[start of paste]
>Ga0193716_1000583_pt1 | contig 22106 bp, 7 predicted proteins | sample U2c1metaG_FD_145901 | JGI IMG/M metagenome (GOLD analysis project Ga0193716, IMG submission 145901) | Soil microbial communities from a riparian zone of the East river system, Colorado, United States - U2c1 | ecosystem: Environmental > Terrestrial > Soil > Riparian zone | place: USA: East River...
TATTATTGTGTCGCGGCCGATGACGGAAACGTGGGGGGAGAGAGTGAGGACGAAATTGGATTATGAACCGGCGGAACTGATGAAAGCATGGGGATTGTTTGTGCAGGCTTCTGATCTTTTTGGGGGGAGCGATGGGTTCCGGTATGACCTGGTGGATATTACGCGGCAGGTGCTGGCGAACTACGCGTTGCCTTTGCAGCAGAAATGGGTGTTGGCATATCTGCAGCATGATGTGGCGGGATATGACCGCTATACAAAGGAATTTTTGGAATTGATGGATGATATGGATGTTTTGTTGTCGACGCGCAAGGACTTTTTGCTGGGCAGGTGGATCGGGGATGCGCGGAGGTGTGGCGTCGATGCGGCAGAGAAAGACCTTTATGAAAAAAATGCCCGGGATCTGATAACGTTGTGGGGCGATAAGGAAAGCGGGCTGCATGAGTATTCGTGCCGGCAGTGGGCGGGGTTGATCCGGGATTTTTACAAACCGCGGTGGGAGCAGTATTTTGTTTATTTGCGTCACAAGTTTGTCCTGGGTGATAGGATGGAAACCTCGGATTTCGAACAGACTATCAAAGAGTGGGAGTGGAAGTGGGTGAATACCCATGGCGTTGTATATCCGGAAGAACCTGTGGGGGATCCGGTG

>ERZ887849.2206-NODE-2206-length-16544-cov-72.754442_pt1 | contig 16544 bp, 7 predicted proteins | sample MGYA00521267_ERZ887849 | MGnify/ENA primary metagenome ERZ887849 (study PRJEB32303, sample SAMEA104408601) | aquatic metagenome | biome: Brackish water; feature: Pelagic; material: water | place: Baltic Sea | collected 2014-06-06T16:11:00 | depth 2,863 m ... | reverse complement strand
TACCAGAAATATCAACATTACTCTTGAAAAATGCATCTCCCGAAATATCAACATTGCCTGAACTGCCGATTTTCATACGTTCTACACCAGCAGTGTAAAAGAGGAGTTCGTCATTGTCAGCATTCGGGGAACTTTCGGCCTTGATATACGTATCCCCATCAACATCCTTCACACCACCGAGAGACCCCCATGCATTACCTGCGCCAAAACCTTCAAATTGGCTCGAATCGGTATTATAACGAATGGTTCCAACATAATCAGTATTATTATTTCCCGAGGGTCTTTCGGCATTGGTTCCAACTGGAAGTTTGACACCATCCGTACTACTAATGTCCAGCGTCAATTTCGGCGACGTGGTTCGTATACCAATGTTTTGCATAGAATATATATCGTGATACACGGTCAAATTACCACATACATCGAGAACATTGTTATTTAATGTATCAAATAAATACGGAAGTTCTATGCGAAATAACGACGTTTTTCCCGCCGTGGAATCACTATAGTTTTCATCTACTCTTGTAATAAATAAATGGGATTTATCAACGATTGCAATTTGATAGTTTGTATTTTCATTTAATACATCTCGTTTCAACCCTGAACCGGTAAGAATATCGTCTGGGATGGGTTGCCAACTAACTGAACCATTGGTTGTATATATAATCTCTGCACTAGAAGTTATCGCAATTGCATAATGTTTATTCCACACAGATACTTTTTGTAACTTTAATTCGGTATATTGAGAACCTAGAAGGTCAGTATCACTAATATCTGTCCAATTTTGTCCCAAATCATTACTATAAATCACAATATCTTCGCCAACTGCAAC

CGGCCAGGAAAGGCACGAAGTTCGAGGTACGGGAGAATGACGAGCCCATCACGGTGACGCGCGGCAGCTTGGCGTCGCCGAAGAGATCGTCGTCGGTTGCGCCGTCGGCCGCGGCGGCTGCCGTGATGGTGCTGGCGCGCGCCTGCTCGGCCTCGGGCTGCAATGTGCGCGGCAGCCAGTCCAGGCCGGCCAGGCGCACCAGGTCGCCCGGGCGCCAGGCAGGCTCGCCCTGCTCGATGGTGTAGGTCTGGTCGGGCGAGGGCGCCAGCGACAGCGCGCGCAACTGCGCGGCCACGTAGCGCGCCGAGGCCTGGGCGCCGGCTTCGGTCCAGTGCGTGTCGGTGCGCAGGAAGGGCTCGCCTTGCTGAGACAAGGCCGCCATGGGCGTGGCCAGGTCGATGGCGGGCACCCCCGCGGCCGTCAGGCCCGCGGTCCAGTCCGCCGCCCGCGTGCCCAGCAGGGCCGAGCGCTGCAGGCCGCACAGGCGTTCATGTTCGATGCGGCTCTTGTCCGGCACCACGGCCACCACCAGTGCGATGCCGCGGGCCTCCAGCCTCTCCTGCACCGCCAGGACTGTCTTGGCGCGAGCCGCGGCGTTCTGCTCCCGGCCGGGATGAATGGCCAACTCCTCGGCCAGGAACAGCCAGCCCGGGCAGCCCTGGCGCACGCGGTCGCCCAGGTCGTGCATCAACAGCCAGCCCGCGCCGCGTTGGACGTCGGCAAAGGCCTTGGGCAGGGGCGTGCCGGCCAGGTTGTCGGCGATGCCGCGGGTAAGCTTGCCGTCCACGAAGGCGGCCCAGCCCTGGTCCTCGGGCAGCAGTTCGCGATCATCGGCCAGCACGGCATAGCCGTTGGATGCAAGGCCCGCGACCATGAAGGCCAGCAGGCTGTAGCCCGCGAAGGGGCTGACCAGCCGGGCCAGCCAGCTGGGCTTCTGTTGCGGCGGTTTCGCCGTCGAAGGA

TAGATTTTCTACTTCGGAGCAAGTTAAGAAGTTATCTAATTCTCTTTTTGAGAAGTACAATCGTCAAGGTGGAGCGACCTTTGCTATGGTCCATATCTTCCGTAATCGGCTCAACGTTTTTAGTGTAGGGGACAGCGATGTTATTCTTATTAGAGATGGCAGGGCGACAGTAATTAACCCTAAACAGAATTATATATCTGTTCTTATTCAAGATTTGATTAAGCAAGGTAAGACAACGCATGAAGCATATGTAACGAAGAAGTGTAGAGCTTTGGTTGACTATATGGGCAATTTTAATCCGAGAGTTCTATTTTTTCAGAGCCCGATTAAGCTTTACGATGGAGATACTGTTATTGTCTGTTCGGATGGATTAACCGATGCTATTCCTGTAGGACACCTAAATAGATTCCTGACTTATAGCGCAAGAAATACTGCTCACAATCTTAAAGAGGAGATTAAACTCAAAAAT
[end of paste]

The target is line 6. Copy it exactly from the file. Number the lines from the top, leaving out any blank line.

TAGATTTTCTACTTCGGAGCAAGTTAAGAAGTTATCTAATTCTCTTTTTGAGAAGTACAATCGTCAAGGTGGAGCGACCTTTGCTATGGTCCATATCTTCCGTAATCGGCTCAACGTTTTTAGTGTAGGGGACAGCGATGTTATTCTTATTAGAGATGGCAGGGCGACAGTAATTAACCCTAAACAGAATTATATATCTGTTCTTATTCAAGATTTGATTAAGCAAGGTAAGACAACGCATGAAGCATATGTAACGAAGAAGTGTAGAGCTTTGGTTGACTATATGGGCAATTTTAATCCGAGAGTTCTATTTTTTCAGAGCCCGATTAAGCTTTACGATGGAGATACTGTTATTGTCTGTTCGGATGGATTAACCGATGCTATTCCTGTAGGACACCTAAATAGATTCCTGACTTATAGCGCAAGAAATACTGCTCACAATCTTAAAGAGGAGATTAAACTCAAAAAT